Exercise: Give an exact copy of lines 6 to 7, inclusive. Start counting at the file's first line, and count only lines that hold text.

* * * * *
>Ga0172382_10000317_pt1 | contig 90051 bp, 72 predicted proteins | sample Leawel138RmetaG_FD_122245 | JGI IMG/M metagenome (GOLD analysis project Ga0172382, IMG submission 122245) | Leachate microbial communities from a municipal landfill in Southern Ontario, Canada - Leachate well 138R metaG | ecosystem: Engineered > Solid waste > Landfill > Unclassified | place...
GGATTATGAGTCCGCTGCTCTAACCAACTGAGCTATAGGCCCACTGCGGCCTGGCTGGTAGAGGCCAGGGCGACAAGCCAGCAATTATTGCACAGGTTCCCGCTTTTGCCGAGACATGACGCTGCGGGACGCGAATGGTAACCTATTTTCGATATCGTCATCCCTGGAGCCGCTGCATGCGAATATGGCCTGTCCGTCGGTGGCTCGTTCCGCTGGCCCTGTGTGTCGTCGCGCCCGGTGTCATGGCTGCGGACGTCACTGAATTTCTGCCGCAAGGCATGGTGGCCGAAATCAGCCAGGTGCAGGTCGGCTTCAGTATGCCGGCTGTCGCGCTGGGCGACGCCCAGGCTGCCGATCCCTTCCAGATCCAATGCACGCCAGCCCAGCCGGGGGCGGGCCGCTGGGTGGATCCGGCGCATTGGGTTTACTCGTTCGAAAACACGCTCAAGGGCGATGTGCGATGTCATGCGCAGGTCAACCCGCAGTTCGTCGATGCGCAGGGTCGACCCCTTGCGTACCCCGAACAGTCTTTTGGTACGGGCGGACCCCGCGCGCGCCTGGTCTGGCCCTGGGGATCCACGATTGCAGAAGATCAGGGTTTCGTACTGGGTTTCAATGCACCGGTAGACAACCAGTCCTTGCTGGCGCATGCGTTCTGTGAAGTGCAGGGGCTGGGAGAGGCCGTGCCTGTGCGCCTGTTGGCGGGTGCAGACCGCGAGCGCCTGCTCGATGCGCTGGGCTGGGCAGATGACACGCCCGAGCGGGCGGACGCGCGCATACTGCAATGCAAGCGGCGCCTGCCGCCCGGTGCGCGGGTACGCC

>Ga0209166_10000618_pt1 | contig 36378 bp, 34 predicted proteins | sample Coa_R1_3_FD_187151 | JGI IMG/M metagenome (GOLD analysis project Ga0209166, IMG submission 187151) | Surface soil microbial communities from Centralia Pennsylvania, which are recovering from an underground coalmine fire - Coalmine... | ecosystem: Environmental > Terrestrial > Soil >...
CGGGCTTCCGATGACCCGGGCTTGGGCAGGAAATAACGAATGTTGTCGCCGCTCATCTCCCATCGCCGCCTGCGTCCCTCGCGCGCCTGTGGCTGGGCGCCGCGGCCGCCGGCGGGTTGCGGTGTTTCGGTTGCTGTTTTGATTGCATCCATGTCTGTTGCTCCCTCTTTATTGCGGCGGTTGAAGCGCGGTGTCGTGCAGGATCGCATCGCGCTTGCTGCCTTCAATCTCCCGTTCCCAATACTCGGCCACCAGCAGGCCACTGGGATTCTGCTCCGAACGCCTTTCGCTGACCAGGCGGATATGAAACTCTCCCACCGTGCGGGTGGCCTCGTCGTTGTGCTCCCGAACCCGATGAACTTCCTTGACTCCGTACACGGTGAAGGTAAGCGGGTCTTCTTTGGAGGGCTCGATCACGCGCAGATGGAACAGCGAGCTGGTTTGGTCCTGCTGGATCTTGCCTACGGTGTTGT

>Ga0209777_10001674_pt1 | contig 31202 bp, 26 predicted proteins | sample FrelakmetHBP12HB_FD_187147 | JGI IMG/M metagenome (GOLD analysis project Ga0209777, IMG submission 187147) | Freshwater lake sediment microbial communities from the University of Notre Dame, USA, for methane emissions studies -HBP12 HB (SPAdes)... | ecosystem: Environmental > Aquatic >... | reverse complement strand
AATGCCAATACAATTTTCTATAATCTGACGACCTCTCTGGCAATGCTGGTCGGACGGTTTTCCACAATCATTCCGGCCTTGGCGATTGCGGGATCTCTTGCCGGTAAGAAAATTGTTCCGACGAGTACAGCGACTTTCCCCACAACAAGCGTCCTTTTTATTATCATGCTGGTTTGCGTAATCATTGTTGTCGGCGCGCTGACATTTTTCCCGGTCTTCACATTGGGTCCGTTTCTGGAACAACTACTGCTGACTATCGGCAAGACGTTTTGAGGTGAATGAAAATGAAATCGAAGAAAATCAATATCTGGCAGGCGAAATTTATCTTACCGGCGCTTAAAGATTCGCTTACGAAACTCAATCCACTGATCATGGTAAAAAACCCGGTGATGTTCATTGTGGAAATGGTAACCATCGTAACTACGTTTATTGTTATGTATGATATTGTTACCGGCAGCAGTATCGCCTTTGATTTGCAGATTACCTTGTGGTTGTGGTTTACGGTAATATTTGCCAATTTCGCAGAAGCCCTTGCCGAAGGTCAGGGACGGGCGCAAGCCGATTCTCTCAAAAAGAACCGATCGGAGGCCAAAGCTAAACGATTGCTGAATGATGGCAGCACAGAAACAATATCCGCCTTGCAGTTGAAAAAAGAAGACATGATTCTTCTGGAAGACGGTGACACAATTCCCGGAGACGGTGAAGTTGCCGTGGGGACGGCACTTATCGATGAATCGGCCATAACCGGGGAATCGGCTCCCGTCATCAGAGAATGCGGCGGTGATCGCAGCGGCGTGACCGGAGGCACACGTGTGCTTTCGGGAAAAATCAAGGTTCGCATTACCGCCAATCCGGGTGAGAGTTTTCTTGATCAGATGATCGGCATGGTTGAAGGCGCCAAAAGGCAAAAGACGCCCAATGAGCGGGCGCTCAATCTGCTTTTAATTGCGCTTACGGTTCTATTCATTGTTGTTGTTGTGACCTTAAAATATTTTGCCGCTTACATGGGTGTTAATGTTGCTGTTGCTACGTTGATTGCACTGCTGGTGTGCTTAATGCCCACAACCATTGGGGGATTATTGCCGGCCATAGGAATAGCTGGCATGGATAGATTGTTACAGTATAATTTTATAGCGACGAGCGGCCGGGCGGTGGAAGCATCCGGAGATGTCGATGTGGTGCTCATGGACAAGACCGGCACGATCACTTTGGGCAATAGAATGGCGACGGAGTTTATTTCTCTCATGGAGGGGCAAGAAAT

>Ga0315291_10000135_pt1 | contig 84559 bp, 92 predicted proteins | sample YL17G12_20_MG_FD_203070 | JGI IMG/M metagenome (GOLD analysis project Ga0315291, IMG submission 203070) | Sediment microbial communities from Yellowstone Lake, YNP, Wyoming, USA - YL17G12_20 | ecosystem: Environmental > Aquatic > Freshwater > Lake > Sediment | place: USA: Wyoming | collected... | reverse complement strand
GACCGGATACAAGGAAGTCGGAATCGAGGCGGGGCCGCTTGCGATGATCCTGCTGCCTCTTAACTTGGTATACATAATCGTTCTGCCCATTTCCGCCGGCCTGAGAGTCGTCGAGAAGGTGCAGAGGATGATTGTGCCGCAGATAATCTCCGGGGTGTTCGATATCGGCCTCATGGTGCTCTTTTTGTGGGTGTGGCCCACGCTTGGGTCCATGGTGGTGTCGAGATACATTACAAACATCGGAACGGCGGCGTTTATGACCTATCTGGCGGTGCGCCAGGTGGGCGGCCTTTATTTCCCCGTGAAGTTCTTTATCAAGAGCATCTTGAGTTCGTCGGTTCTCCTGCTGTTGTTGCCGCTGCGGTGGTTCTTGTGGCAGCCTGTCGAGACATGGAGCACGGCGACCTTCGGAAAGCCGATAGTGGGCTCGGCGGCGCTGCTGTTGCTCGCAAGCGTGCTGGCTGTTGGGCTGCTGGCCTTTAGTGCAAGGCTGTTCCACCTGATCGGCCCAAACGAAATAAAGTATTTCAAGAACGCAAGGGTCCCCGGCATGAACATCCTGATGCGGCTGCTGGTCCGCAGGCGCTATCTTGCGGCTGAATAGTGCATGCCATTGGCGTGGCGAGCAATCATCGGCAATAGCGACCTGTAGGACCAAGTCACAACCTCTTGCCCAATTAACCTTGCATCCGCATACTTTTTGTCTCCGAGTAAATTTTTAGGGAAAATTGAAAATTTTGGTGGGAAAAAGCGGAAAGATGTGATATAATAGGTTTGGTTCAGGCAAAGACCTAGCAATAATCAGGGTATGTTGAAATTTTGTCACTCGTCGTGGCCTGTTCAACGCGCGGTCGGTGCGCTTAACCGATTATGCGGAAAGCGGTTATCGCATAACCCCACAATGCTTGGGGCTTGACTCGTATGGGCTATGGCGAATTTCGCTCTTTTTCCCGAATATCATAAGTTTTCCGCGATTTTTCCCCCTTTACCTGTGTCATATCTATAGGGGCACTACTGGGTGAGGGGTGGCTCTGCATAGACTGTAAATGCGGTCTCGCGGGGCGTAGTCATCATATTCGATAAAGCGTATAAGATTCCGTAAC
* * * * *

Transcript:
AATGCCAATACAATTTTCTATAATCTGACGACCTCTCTGGCAATGCTGGTCGGACGGTTTTCCACAATCATTCCGGCCTTGGCGATTGCGGGATCTCTTGCCGGTAAGAAAATTGTTCCGACGAGTACAGCGACTTTCCCCACAACAAGCGTCCTTTTTATTATCATGCTGGTTTGCGTAATCATTGTTGTCGGCGCGCTGACATTTTTCCCGGTCTTCACATTGGGTCCGTTTCTGGAACAACTACTGCTGACTATCGGCAAGACGTTTTGAGGTGAATGAAAATGAAATCGAAGAAAATCAATATCTGGCAGGCGAAATTTATCTTACCGGCGCTTAAAGATTCGCTTACGAAACTCAATCCACTGATCATGGTAAAAAACCCGGTGATGTTCATTGTGGAAATGGTAACCATCGTAACTACGTTTATTGTTATGTATGATATTGTTACCGGCAGCAGTATCGCCTTTGATTTGCAGATTACCTTGTGGTTGTGGTTTACGGTAATATTTGCCAATTTCGCAGAAGCCCTTGCCGAAGGTCAGGGACGGGCGCAAGCCGATTCTCTCAAAAAGAACCGATCGGAGGCCAAAGCTAAACGATTGCTGAATGATGGCAGCACAGAAACAATATCCGCCTTGCAGTTGAAAAAAGAAGACATGATTCTTCTGGAAGACGGTGACACAATTCCCGGAGACGGTGAAGTTGCCGTGGGGACGGCACTTATCGATGAATCGGCCATAACCGGGGAATCGGCTCCCGTCATCAGAGAATGCGGCGGTGATCGCAGCGGCGTGACCGGAGGCACACGTGTGCTTTCGGGAAAAATCAAGGTTCGCATTACCGCCAATCCGGGTGAGAGTTTTCTTGATCAGATGATCGGCATGGTTGAAGGCGCCAAAAGGCAAAAGACGCCCAATGAGCGGGCGCTCAATCTGCTTTTAATTGCGCTTACGGTTCTATTCATTGTTGTTGTTGTGACCTTAAAATATTTTGCCGCTTACATGGGTGTTAATGTTGCTGTTGCTACGTTGATTGCACTGCTGGTGTGCTTAATGCCCACAACCATTGGGGGATTATTGCCGGCCATAGGAATAGCTGGCATGGATAGATTGTTACAGTATAATTTTATAGCGACGAGCGGCCGGGCGGTGGAAGCATCCGGAGATGTCGATGTGGTGCTCATGGACAAGACCGGCACGATCACTTTGGGCAATAGAATGGCGACGGAGTTTATTTCTCTCATGGAGGGGCAAGAAAT

>Ga0315291_10000135_pt1 | contig 84559 bp, 92 predicted proteins | sample YL17G12_20_MG_FD_203070 | JGI IMG/M metagenome (GOLD analysis project Ga0315291, IMG submission 203070) | Sediment microbial communities from Yellowstone Lake, YNP, Wyoming, USA - YL17G12_20 | ecosystem: Environmental > Aquatic > Freshwater > Lake > Sediment | place: USA: Wyoming | collected... | reverse complement strand